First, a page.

Ace, however, admitted that fewer members of the family are going into politics.

“You know, every election kumokonti talaga yung pumapasok sa pulitika. Like, for example, this election, normally, yung father ko plus two or three of his brothers will run for reelection pero ngayon wala. Only my father [is] running for reelection as mayor. And then yung sa generation namin, my older brother kasi, I’m not running for reelection, so my older brother and my younger brother and then yung mga pinsan ko in the past that would run also in the re-elections, wala na rin. Hindi na rin tumakbo,” he said.

Ace regularly meets with his constituents on a weekend to hand out assistance which could be financial, medical or whatever else their constituents need. Every weekend, the constituents are welcomed to their ancestral house in Danao City.

“It’s the personal relationship that we try to have with our constituents like the one…the people that we serve. These are people kung may problema sila, kailangan available [kami] – so yung personal type of public service, yon ang expectation ng mga botante dito sa amin, congressman, mayor, and yon ang practice na namin dito eh.”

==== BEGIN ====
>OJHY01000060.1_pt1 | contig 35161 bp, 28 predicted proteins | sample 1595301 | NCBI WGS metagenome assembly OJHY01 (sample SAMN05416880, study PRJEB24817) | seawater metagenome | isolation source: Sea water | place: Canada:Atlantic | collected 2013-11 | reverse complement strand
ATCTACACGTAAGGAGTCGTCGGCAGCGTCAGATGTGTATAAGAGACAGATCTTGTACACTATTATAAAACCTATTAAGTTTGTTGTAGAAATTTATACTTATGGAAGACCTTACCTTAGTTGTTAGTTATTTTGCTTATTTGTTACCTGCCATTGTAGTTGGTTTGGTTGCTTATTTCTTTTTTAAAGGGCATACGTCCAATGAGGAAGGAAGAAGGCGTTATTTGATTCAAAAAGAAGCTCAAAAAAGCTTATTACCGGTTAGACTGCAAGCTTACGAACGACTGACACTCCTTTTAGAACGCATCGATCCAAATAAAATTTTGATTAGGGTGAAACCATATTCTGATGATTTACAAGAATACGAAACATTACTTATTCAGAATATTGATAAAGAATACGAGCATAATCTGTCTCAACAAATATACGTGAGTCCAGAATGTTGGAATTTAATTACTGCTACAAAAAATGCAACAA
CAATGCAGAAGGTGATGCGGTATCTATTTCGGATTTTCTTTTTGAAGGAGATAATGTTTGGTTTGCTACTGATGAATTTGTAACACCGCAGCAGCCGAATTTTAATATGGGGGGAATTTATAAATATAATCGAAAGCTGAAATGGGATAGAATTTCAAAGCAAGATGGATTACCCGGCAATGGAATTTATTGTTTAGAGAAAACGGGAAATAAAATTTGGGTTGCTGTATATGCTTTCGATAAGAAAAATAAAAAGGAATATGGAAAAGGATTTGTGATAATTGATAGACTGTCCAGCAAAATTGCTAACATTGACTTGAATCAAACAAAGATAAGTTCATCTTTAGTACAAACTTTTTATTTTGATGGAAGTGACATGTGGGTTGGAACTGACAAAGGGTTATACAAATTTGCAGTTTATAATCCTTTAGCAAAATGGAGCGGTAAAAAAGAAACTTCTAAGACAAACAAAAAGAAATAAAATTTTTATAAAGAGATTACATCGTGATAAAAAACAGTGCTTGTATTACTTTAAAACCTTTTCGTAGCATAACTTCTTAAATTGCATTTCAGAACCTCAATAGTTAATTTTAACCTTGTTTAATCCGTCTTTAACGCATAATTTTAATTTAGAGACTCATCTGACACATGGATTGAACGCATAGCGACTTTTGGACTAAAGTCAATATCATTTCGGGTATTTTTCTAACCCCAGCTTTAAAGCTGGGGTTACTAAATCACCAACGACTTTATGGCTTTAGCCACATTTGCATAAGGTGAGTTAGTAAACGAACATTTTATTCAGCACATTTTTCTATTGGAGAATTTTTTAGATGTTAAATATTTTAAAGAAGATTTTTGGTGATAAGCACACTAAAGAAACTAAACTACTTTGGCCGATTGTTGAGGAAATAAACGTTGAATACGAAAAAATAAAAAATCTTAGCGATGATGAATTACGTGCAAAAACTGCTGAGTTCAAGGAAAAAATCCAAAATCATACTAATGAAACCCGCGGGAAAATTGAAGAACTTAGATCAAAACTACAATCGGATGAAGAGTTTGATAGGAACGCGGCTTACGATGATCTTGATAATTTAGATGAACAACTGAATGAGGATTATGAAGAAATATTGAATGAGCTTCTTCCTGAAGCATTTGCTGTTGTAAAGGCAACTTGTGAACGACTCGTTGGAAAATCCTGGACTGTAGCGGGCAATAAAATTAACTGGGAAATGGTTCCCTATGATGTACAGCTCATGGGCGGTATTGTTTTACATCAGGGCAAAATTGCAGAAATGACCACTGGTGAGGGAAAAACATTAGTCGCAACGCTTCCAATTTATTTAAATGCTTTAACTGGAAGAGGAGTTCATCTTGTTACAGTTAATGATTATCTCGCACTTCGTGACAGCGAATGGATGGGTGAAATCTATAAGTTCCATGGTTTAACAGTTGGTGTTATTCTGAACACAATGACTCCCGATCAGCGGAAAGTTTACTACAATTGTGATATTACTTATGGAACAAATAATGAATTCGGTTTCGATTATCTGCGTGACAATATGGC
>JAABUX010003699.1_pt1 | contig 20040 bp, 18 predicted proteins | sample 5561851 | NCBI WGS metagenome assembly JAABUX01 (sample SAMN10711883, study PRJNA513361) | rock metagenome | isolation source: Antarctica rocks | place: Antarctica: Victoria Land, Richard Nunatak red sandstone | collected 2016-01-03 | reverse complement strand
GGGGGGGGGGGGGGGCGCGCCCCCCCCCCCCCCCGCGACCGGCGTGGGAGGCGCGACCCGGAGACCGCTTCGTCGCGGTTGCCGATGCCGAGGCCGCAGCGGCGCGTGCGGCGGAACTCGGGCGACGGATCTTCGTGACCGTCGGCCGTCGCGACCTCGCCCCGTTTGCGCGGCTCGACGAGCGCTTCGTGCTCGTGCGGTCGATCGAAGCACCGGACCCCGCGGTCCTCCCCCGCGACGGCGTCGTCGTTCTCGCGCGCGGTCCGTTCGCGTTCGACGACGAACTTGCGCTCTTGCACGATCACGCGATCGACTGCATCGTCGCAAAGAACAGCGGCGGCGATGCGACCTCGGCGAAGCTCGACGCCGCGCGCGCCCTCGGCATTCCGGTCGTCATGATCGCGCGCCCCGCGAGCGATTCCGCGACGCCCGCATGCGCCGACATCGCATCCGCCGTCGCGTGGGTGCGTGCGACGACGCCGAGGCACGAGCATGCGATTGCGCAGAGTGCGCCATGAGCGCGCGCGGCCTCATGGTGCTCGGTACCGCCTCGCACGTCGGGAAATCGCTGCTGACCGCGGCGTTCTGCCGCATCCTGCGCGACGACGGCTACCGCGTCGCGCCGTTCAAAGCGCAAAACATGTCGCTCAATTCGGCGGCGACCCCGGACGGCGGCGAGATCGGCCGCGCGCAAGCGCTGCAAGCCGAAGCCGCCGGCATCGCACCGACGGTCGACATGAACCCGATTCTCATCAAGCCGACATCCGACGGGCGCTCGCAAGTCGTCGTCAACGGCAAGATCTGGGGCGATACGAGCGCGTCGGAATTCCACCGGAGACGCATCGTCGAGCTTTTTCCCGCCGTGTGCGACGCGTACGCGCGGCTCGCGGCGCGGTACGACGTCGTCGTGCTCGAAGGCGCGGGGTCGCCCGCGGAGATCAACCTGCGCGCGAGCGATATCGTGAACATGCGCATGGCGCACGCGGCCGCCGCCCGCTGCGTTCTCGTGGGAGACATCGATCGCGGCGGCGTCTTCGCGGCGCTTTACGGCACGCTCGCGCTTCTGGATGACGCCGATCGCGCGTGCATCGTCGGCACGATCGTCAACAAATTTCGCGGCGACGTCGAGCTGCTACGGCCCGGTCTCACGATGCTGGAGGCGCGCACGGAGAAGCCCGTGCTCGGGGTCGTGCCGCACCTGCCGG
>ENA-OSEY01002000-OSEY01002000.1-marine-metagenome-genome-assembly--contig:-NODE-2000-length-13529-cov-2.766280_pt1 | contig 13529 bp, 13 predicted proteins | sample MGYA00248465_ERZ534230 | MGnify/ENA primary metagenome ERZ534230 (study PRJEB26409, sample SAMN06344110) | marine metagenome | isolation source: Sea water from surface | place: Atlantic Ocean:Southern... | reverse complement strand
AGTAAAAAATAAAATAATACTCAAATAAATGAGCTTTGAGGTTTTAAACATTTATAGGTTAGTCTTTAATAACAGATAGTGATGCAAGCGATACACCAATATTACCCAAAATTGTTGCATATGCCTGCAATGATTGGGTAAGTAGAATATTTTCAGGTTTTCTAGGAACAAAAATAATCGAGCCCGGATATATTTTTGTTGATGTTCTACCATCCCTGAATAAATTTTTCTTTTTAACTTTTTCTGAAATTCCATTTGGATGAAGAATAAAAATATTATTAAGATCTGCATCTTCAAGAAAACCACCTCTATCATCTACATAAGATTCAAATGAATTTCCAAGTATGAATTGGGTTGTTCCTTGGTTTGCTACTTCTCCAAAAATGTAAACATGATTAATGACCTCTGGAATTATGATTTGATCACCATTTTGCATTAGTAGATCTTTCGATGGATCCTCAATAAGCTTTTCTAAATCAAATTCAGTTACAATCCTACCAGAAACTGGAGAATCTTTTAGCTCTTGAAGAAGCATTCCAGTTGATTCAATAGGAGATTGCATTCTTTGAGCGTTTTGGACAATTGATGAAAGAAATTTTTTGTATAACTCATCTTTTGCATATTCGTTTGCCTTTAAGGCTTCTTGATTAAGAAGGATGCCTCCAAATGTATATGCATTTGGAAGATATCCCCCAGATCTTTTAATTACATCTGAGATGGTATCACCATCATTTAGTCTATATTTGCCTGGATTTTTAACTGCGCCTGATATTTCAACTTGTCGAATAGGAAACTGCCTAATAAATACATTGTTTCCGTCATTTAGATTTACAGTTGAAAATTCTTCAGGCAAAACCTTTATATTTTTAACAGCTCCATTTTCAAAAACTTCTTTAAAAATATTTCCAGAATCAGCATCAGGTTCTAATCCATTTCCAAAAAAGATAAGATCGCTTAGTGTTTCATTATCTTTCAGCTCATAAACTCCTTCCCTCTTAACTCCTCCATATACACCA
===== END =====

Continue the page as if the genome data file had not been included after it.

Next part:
These scions of dynasties all see nothing wrong with political families.

Durano said he is neutral on the subject of political dynasties because it is not an issue in the area where he serves.

“Hindi naman masama na kasi galing ako ng isang pamilya na nandito sa pulitika for years, hindi naman masama yung tingin ng tao sa akin, right. But it is a national issue, right. And para sa akin it’s a national issue kasi the Constitution demands, you prohibit it,” he said.